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  5. "Tha thu à Sasainn."

"Tha thu à Sasainn."

Translation:You are from England.

December 1, 2019



Does anyone k ow where the word Sasainn comes from? Why is england called that?


I believe it comes from Saxon?


Yup, it originally referred to Lowland Scotland and has come to mean England.


I think it's the same root as the Brythonic word Saes, originally to refer to the Saxon people. Brythonic was the language spoken in Strathclyde, so I suspect the word simply crossed the Clyde.


Sasainn comes from the demonym Saxon. But then is there a distinction between this and Saxony proper?


Lots of places are named after immigrants. England, Scotland, France are all named after people that came from elsewhere. Brittany is named after the Britons that came from Britain, so is a good example where the two places have essentially the same name, like Sasainn and Saxony. Brittany is known as Breatainn Bheag in Gaelic (but see here for further confusion https://forum.duolingo.com/comment/35337674?comment_id=35337675) to distinguish it from Great Britain, and Britain is known as Grande Bretagne 'Great Britain' in French to distinguish it from Brittany. I believe that this is the origin of this term in English, although not everyone agrees.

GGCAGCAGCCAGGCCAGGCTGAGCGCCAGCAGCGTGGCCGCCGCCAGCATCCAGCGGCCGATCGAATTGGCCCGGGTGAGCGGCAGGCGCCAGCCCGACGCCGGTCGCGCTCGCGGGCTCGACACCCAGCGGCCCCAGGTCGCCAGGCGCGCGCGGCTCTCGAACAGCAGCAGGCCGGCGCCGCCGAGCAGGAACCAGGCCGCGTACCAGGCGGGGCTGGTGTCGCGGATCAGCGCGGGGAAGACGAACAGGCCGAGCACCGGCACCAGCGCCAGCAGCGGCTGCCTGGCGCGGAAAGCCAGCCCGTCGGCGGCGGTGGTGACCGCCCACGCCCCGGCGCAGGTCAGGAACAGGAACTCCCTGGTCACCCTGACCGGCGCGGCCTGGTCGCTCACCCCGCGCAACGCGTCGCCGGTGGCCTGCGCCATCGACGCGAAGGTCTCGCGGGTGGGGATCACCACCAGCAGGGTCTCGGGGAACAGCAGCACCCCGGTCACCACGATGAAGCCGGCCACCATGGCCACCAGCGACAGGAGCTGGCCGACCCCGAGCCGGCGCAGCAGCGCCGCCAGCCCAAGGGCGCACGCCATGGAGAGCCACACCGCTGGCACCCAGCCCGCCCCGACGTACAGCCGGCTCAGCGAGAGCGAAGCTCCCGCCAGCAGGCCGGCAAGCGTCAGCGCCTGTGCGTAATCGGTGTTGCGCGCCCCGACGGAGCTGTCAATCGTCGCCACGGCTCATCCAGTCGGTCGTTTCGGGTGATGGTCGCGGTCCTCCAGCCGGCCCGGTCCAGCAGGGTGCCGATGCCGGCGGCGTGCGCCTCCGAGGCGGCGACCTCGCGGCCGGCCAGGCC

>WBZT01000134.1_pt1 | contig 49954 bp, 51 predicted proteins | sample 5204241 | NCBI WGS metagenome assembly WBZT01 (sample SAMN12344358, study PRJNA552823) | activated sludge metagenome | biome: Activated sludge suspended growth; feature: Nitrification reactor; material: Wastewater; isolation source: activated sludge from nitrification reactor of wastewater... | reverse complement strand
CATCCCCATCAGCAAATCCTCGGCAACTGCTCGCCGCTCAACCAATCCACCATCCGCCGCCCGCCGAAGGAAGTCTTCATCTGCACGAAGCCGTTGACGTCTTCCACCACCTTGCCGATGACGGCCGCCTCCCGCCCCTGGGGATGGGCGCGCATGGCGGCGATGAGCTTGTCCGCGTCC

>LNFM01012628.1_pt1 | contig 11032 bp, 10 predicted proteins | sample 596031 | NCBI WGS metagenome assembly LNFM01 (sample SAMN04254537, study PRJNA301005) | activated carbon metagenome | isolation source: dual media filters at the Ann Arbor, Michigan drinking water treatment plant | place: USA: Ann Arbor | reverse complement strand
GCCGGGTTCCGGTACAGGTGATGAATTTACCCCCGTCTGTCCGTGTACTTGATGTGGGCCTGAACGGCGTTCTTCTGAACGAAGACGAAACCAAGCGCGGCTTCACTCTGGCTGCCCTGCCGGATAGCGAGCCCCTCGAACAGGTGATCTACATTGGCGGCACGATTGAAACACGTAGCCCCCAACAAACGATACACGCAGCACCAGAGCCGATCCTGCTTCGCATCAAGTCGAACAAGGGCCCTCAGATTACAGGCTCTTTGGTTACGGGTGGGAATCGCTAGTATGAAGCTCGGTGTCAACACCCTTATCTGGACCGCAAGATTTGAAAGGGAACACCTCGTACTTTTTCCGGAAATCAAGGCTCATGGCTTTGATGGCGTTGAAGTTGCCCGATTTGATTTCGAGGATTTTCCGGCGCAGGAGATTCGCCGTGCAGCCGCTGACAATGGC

Saxony is Sagsainn according to Am Faclair Beag, (which could be biased as it is written by a German speaker) and Mark (who probably isn't).


Who are you calling assassin?! Stinking Templars...

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